Articles

One of the dirty little secrets football fans don’t like to talk about is that, in the game, a lot of things happen by accident. Xavi Hernández is the antidote to all that.

A fleeting moment of happiness in Queens on Opening Day, near the chop shops, amid the swirling on-field garbage and omnipresent Mets-fan anxiety, and in defiance of games two-through-162.

Topps chose "Chasing History" as its dominant factoid-theme for this year's baseball card set. It's a nice idea, if not terribly well executed, but also a worthwhile reminder of both how outsized baseball's bizarre past is and the importance of context.

In which Alan Thicke and Werner Herzog, two of the great film artists of their generation, tackle the filmic possiblilities of skiing. Not in the same film, sadly.

David Roth

 et al.

It's Opening Day: a day to summon hope where possible and delusion where necessary, bust on Shane Victorino out of reflex, and try not to make eye contact with the Arizona Diamondbacks. A hugely digressive and mostly useless season preview, in dialogue form.

Another consideration of an outsized, fantastical world shot through with feuds, intrigue, power struggles and occasional acts of violence. But we write about the NBA all the time, so here's how the league relates to "Game of Thrones."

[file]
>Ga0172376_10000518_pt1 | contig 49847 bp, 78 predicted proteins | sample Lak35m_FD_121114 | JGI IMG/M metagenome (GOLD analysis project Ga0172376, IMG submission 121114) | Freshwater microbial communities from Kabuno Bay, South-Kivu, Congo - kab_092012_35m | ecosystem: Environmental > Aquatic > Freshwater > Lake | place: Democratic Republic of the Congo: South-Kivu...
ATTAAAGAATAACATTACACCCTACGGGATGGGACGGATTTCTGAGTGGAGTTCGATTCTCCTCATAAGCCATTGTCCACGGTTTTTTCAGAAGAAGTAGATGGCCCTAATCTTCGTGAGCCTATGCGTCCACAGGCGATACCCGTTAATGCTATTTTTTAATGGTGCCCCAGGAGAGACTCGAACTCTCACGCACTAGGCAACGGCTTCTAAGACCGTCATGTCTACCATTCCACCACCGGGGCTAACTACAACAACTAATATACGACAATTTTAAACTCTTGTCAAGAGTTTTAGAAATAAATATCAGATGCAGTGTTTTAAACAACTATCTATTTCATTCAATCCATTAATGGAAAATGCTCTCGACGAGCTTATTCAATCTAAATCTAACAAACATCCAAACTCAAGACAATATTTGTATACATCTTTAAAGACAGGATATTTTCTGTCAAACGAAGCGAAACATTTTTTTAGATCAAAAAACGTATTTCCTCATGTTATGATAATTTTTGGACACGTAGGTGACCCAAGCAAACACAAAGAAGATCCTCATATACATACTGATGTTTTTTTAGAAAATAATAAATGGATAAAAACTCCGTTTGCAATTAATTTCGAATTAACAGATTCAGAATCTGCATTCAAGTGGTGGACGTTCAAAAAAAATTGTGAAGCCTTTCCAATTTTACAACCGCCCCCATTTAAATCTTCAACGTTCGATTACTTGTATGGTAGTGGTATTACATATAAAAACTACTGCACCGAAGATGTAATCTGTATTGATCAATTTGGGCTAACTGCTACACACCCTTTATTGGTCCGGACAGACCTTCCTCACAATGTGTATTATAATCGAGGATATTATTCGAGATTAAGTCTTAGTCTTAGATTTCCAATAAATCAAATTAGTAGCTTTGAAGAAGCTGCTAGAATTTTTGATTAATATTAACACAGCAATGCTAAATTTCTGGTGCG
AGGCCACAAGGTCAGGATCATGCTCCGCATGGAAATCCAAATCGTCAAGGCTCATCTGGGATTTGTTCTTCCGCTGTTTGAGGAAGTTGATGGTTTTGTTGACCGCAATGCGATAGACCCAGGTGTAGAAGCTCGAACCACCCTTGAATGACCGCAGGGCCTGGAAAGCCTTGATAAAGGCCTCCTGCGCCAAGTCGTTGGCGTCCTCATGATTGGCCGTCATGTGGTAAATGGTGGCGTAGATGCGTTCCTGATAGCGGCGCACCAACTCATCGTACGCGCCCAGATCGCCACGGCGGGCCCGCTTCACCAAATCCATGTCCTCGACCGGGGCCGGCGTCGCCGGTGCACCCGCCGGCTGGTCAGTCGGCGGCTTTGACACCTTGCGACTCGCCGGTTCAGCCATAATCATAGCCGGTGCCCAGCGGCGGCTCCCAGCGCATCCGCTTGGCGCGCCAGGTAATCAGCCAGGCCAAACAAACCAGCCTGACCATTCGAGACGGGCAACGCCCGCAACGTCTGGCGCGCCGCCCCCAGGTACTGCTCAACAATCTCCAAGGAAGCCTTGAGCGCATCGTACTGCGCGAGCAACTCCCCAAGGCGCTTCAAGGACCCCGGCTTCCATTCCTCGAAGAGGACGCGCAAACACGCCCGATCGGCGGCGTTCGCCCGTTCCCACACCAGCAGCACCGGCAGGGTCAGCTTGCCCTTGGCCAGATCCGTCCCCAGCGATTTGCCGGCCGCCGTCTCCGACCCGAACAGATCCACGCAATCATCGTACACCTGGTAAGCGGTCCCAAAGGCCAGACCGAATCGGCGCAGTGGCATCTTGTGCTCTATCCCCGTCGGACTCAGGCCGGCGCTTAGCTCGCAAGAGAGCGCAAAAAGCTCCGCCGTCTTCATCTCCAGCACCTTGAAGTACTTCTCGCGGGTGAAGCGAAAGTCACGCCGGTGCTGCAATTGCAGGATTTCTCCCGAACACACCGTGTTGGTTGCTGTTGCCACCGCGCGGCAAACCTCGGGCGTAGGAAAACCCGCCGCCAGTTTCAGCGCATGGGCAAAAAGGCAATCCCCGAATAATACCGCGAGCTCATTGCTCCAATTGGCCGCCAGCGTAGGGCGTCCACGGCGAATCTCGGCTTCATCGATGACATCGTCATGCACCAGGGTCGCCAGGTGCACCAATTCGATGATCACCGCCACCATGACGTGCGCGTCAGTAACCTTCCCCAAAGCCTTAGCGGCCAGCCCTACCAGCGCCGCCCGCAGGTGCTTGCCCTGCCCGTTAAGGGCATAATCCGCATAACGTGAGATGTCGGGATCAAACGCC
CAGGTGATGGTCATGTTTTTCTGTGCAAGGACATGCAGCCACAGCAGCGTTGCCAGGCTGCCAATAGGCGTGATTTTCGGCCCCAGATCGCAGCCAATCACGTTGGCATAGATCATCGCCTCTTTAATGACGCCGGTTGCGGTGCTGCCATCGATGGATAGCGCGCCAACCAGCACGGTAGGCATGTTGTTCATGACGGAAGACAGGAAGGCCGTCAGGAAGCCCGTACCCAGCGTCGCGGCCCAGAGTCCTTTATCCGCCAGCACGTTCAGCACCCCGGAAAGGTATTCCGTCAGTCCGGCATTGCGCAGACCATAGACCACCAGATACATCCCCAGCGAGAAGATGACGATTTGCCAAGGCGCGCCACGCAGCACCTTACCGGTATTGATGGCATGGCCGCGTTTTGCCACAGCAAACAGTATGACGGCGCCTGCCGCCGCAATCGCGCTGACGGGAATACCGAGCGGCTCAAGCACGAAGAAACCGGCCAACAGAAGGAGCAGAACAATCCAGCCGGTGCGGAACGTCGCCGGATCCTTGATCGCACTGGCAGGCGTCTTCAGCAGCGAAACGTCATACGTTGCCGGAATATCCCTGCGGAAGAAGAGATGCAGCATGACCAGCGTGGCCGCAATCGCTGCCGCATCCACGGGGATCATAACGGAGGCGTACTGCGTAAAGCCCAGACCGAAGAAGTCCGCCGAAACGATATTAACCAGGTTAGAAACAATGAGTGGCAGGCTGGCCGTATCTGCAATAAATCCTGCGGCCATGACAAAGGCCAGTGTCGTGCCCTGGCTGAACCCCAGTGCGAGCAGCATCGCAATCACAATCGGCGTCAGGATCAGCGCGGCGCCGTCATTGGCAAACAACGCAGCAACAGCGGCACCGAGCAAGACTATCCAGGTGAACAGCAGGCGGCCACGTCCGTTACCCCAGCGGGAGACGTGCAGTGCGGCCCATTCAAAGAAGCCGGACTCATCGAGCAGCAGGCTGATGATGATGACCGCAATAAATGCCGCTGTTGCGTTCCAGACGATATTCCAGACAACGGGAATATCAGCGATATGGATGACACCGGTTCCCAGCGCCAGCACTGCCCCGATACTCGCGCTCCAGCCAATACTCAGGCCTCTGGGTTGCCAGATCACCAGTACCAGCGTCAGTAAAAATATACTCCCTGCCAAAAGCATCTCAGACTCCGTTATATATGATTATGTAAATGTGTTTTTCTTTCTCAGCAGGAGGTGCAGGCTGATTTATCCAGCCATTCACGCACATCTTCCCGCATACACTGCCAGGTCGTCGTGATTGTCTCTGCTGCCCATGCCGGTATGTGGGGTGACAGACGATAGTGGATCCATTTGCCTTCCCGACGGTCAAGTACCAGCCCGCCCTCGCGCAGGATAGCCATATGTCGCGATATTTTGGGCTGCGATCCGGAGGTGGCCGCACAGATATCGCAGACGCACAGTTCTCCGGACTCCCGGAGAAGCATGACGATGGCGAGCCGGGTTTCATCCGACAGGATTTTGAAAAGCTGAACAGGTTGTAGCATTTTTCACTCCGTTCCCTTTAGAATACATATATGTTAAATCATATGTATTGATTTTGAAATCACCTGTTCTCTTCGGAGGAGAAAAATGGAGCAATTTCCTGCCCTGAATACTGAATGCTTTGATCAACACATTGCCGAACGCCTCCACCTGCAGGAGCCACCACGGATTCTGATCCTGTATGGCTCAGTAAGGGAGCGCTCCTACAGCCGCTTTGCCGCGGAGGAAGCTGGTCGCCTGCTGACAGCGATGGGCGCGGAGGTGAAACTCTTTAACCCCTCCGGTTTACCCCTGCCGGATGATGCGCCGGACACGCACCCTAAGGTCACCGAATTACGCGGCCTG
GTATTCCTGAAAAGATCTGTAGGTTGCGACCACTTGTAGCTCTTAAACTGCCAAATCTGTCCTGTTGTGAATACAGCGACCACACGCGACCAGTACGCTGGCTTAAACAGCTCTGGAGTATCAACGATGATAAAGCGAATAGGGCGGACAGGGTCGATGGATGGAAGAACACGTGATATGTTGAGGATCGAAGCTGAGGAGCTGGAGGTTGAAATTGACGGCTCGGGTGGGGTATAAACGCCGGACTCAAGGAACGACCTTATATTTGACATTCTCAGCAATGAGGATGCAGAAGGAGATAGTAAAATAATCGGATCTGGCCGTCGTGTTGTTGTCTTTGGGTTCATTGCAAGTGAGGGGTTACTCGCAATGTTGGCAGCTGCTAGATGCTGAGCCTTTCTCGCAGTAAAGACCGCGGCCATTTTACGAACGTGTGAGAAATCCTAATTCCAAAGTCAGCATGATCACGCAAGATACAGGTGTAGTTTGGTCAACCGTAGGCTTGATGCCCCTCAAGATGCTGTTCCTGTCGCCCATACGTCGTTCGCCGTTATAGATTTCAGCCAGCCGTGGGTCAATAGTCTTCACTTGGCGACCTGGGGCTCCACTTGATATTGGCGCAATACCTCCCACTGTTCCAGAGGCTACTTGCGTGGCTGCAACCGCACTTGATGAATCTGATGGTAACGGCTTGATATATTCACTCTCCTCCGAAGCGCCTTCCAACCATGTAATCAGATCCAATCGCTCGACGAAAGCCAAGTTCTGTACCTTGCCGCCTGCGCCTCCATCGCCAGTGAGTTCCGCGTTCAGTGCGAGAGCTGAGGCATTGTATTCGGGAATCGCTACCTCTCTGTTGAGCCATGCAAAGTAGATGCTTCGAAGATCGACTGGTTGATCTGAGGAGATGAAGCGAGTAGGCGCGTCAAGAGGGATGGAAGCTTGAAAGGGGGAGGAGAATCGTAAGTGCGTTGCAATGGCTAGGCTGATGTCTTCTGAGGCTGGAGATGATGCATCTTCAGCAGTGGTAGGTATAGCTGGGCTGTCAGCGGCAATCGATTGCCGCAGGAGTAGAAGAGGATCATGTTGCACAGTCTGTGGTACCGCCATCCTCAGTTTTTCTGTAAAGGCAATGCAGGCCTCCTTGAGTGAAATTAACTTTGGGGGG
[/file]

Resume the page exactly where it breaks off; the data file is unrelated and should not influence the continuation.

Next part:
Even before it started, Bobby Valentine's tenure as Red Sox manager was an unmitigated disaster. But, with a new crop of hot young prospects, a quarter billion in bad contracts shipped to LA and a top-10 pick in this year's draft, was Bobby V's reign really as bad as we thought? 

Before Chicago ended it, the Miami Heat's winning streak created enough excitement that ESPN picked up an Orlando Magic game. In March. So why does it seem like we weren't particularly impressed, or worse, just don't care? 

La Salle University's basketball program has had its happy moments, but very few over the last two decades. After storming from the play-in game to the Sweet 16, this most family-oriented of March Madness underdogs is having one now, and sharing it widely.

Tracy McGrady and Gilbert Arenas were expected to change Chinese basketball, and both came to the Middle Kingdom with visions of both on-court stardom and off-the-floor mogulhood. They were both good enough to score tons of points, when healthy, but life on China's basketball frontier wasn't easy for either, for reasons both similar and different. Part two of two.